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Celebrity Chefs Come With a Price

Celebrity Chefs Come With a Price

Hire a celebrity chef or run your own food & beverage operations? That was the question debated during a panel at the second Lifestyle/Boutique Hotel Development Conference at the Fontainebleau in Miami Beach.

There was no conclusive answer, but the panel, moderated by RH Editor Michael Sanson, agreed that although celebrity chefs could bring the buzz needed to a successful boutique hotel, they also came with a higher price tag and other potential risks.

Antoni Yelamos, the f&b director for the W South Beach, hired an up-and-coming young Spanish chef named Marc Vidal, but as his celebrity began growing, so did his ambitions. He left after eight months.

For Tim Dixon, the owner of the Iron Horse Hotel in Milwaukee, the concern was over dividing the staff and losing the continuity he has with Desires Hotels running the entire property, including all five f&b outlets. Dixon said even during preliminary discussions with several celebrity chefs—including Iron Chef and James Beard Foundation Award-winner Michael Symon—the relationship became almost contentious when talked turned to the potential division between hotel and restaurant operations.

“Having someone else’s people over my entire first floor?” Dixon pondered. “I was afraid of those contentious relationships and confusing the experience for the guest. You’ve got to have a consistent story and experience. I’ve got 66 employees on the first floor who represent my hotel. I didn’t want to risk mixing two cultures.”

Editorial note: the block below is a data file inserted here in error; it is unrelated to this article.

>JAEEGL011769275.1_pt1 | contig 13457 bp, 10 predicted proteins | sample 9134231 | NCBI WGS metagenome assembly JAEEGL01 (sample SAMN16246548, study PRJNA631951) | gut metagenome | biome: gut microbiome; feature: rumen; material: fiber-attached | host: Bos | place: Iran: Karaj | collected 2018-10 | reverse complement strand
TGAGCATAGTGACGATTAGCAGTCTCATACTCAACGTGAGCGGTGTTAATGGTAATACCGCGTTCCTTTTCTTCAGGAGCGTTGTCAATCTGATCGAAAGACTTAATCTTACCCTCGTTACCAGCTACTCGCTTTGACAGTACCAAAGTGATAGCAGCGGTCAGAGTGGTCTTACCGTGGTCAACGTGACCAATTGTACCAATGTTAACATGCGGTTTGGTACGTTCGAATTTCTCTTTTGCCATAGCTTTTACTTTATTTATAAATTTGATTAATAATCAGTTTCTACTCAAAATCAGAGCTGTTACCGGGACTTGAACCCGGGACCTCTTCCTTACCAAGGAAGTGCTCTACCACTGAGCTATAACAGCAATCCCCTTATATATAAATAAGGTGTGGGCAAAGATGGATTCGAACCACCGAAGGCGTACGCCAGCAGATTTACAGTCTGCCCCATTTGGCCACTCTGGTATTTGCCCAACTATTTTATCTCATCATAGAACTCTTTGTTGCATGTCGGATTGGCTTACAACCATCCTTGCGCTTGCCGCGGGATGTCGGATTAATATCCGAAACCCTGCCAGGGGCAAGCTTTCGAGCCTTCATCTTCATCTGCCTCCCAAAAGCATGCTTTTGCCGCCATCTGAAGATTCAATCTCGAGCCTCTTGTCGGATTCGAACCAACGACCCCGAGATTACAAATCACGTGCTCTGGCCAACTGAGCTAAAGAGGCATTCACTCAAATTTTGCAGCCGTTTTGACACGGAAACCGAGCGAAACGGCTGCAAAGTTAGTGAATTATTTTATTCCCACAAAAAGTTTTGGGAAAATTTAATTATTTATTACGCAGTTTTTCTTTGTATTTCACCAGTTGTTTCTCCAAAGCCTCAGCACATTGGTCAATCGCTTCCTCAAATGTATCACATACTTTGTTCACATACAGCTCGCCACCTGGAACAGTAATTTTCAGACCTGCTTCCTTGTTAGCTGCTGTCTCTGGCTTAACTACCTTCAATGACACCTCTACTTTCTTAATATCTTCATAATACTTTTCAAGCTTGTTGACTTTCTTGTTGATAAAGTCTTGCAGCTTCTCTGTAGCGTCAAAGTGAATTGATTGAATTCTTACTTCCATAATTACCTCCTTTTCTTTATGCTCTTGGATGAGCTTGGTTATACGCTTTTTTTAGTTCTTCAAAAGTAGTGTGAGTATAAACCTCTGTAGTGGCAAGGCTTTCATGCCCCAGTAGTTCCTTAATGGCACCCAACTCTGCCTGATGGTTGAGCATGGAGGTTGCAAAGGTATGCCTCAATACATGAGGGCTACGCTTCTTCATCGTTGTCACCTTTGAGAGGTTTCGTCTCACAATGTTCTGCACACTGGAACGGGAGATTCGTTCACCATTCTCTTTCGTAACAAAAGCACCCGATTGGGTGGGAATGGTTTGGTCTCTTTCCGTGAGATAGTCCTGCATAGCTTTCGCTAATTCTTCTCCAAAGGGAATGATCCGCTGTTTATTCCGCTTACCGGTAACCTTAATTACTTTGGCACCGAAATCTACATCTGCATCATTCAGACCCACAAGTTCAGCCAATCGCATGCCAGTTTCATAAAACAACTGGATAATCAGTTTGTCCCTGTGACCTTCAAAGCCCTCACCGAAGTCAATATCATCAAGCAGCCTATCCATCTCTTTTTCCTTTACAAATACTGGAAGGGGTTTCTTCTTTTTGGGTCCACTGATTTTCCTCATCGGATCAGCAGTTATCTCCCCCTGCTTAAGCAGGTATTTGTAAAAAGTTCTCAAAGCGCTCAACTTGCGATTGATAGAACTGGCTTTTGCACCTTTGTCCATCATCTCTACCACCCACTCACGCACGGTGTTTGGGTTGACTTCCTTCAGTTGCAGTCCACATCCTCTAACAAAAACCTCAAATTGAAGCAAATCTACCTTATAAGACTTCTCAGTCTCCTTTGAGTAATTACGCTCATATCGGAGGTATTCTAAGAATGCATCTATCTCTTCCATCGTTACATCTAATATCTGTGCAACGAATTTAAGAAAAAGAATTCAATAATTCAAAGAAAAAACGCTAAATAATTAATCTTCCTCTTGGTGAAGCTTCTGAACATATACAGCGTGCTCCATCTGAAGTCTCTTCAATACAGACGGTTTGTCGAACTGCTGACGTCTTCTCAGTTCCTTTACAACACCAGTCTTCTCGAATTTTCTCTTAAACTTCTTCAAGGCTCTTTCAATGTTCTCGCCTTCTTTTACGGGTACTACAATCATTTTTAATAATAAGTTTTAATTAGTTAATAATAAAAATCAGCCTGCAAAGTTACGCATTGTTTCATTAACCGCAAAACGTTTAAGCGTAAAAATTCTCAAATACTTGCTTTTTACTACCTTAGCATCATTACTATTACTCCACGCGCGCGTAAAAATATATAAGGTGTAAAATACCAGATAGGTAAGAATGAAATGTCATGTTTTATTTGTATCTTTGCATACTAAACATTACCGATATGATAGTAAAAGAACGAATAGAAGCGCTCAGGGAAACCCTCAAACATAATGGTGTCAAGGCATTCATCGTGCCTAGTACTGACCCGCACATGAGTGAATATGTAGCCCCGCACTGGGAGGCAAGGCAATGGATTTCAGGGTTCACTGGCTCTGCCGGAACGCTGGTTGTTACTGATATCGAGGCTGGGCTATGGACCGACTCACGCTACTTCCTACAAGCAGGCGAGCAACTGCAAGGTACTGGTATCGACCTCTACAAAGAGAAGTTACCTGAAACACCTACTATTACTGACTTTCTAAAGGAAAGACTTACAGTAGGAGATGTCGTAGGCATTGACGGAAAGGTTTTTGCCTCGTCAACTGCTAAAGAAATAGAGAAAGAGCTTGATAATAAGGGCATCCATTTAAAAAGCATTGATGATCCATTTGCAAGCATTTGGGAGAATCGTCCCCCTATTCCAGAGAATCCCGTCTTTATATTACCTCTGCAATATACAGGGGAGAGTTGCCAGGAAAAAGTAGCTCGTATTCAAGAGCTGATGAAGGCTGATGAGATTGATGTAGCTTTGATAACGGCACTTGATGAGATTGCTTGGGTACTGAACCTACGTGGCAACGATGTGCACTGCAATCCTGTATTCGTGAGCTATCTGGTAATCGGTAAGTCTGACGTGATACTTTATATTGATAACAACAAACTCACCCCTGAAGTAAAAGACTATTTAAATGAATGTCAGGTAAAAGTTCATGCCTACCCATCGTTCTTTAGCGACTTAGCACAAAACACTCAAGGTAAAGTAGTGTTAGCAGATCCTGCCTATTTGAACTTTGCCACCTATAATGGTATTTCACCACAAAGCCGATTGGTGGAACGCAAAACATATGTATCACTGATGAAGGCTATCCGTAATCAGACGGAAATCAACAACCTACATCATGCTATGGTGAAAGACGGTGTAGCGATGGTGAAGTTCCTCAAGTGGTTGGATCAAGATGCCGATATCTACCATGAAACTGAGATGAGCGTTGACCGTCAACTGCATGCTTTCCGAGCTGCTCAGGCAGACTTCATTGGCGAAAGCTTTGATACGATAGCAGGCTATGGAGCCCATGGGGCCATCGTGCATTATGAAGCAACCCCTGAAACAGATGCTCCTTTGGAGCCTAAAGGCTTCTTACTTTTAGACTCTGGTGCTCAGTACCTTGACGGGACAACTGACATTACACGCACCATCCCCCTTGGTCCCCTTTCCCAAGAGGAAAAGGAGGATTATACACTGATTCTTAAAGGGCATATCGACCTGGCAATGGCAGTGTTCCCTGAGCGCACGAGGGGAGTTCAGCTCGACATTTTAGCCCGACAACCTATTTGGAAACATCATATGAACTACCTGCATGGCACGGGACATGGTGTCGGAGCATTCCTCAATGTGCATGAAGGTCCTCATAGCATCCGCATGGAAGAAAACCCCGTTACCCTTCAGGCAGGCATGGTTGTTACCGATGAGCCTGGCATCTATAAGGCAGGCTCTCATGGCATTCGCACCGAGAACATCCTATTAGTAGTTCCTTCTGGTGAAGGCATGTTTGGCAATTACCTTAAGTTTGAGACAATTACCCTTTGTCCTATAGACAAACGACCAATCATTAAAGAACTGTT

Albert Charbonneau, the director of f&b at Miami’s Viceroy Hotel, said the idea of bringing a big-name chef to a hotel began about 20 years ago in an effort to overcome the quiet and negative reputations of the typical hotel restaurant. The Mediterranean-inspired Eos at the Viceroy is celebrity by all definitions.

Its chef Michael Psilakis, was named a “Best New Chef” by Food & Wine and “Chef of the Year” by Bon Appetit in 2008. Restaurateur Donatella Arpaia is a culinary personality often featured on the Food Network. Even the restaurant’s designer, Kelly Wearstler, has been a Top Design judge on Bravo.

Charbonneau has been pleased with the results, especially from the marketing and public relations perspective. “Anytime I need Michael, I ask and he is available.”

Steven Rauscher, the director of f&b at The Tides South Beach has taken an approach somewhere between Dixon and Charbonneau. He doesn’t have a celebrity in Gonzalo Rivera, but the talented chef is still promoted as the face of The Tides’ restaurant, La Maria. “A celebrity chef without the ego,” explained Rauscher.

Yelamos, who was burnt by the departure of Vidal, said he’s in conversations to bring in another celebrity chef to the W. “But it has to be right,” he said. “There’s no doubt hiring a celebrity chef will cost more, but you have to have the same philosophy as the chef.”

Sure, he says, handling the ego of a celebrity can be a challenge, but that’s the point. “Having a celebrity chef with a big personality is why you have one.”

For some, the reward is worth the risk. For others, it’s not.

Dixon’s f&b revenue matches his room revenue, at the hotel recently honored as the boutique of the year, without the challenge of an outside operator and the ego and price of a celebrity chef. The Iron Horse features a talented local young chef, but one happier in the kitchen than on TV. The hotel itself, a favorite among motorcycle enthusiasts, business travelers and locals, has become the celebrity.— By Eric Stoessel